Here is potential for some real weight savings. Considering that my spare tire won't even fit over my aftermarket bigger front brakes, right away I am down to a 50/50 chance that I can even use the spare tire in case of a flat. Since most flats are caused by repairable punctures, carrying around a repair kit and a portable air compressor is the alternative I have chosen.
Clutch Bleeder Under Hood
There are two bleed points for the clutch, one on the slave cylinder under the car, and one under the hood. Besides rattling against the underside of my hood, the only real purpose I can tell this bleeder served was to make bleeding the clutch much harder than it needed to be.
The HICAS system is the four wheel steering on the Z. HICAS stands for "High Capacity Actively Controlled Suspension." The 1990-1994 Z's had hydraulic HICAS and the 1995-1996 model years were electric. There are lots of under hood and under car components to the HICAS. I like the HICAS system. I believe it makes me a better driver on the track. However, when the HICAS craps out, the most cost effective repair is to eliminate the HICAS. An aftermarket HICAS elimination bar has to be purchased to lock up the rear end. My HICAS never failed so I do not have any instructions for the delete yet.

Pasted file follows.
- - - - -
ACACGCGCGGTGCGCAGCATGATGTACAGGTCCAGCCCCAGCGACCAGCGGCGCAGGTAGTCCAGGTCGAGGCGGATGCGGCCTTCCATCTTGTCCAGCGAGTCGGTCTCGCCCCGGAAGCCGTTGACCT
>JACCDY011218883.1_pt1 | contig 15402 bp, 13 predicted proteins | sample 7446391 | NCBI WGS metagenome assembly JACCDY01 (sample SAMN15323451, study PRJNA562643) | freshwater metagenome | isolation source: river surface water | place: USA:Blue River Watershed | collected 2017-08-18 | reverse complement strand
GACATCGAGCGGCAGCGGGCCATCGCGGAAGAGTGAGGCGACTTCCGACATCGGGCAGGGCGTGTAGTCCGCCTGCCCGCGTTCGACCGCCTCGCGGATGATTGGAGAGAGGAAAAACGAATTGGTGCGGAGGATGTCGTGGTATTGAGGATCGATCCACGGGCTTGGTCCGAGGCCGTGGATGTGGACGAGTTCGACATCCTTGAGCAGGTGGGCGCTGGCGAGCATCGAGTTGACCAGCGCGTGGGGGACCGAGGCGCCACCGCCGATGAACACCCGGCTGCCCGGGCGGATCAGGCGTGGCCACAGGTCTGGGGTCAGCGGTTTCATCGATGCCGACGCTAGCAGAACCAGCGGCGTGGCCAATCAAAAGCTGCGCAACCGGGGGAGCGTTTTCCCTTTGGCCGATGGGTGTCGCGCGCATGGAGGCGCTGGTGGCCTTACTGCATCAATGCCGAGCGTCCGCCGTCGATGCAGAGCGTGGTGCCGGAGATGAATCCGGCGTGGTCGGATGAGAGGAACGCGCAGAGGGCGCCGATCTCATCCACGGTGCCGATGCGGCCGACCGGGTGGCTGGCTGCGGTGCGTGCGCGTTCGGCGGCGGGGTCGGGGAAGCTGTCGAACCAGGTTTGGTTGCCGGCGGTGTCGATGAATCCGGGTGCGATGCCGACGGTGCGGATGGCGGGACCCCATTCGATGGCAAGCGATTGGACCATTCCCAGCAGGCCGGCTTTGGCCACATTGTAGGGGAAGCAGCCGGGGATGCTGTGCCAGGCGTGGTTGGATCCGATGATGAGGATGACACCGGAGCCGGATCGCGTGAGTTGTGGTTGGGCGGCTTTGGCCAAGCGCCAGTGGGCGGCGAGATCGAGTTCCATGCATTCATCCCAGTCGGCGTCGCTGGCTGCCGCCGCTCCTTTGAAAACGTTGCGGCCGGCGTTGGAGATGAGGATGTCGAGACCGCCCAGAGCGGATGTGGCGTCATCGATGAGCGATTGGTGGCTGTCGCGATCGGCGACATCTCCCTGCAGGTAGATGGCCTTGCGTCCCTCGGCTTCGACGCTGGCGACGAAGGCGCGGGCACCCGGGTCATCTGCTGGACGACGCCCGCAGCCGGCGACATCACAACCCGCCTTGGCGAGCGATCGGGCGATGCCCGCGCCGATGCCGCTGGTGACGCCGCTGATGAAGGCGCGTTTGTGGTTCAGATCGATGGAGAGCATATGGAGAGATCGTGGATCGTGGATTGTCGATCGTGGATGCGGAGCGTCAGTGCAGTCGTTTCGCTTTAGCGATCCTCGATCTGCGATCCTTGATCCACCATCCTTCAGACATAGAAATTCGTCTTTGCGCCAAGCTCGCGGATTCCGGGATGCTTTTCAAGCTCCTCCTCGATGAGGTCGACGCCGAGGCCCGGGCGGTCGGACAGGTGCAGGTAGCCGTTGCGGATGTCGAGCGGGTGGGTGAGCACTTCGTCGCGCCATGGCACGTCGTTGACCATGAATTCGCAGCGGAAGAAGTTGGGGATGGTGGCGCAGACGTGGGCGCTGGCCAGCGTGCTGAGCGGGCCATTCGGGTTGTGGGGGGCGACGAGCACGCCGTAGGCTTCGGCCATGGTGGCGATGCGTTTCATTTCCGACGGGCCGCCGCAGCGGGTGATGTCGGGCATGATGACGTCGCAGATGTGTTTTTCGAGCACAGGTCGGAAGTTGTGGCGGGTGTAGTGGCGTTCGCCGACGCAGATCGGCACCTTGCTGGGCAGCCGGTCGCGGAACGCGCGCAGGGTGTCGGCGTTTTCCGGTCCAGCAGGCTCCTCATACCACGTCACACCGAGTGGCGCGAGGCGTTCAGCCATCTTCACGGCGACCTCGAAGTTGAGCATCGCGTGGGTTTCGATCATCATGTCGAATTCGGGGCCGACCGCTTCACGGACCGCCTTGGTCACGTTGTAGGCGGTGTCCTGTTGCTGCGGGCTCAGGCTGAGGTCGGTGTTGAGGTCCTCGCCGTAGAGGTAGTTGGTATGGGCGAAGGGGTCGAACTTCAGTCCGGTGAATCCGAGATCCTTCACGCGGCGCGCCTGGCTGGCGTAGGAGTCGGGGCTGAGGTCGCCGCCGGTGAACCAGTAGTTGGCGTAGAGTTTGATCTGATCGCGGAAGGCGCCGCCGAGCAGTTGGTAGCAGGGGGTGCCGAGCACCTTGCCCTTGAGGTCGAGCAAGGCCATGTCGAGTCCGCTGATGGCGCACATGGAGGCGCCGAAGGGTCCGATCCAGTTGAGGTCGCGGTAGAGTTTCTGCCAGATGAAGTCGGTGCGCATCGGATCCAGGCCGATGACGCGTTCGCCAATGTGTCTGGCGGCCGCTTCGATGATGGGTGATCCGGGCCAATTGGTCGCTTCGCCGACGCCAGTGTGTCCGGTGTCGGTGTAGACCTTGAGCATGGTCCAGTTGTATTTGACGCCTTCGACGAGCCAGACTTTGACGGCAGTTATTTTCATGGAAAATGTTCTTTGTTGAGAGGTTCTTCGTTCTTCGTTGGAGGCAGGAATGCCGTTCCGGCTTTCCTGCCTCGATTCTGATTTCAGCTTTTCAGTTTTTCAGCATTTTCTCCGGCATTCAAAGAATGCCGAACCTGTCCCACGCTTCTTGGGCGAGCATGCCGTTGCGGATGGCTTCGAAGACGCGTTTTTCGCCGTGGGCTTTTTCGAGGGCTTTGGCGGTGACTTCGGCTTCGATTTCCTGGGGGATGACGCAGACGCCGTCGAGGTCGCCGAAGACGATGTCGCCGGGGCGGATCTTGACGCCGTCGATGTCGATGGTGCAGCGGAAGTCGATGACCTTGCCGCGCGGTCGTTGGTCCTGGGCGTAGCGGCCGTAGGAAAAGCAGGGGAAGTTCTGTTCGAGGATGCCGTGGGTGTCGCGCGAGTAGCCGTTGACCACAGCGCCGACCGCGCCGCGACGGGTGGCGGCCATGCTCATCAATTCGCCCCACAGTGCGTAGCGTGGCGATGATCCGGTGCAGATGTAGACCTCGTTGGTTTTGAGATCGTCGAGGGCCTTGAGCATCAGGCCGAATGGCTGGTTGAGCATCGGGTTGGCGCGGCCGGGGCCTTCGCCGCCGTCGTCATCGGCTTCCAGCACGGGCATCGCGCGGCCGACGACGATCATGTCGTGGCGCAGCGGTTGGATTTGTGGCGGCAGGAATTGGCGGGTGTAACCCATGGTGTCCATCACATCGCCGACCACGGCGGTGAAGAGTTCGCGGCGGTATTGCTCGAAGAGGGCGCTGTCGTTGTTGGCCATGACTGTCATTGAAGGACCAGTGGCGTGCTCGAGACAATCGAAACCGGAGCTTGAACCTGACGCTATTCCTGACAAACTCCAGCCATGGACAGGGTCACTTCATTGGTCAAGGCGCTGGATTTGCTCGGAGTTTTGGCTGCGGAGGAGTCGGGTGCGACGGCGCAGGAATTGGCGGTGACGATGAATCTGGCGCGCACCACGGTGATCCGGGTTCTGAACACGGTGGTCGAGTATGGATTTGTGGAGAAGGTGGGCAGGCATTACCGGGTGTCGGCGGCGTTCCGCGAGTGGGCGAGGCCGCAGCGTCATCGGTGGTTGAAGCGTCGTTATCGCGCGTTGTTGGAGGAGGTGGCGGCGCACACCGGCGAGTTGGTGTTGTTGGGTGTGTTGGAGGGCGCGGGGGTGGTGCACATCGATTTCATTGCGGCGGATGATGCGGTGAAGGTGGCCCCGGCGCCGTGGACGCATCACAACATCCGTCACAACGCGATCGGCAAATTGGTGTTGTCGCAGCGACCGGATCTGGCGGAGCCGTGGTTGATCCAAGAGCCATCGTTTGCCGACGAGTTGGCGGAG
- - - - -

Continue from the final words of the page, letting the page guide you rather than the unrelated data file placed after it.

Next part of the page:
I do not know enough to recommend for or against deleting the fuel damper. Some Z owners seem inclined to delete their damper when they are upgrading the fuel pressure regulator. I left my fuel damper alone. There are plenty of folks who are running without one who do not seem to be having any problems.
Clutch Vacuum Booster
Again, I do not know enough about this component to recommend whether or not to delete it, but anecdotal evidence would indicate the 5-speed trannys shift fine without this system.
Sure, you can pull your air conditioner, cruise control, stereo, whatever you want. I am not about that. I like my creature comforts. I've noticed that many folks who want to delete items for weight savings would do better to concentrate on the "Dunlap" around their waistline, lol. A ten pound weight reduction usually results in a one horsepower gain. These cars are pigs when it comes to weight. That's one of the main reasons I think the z32 is more accurately classified as a GT (Grand Touring) car rather than a sports car.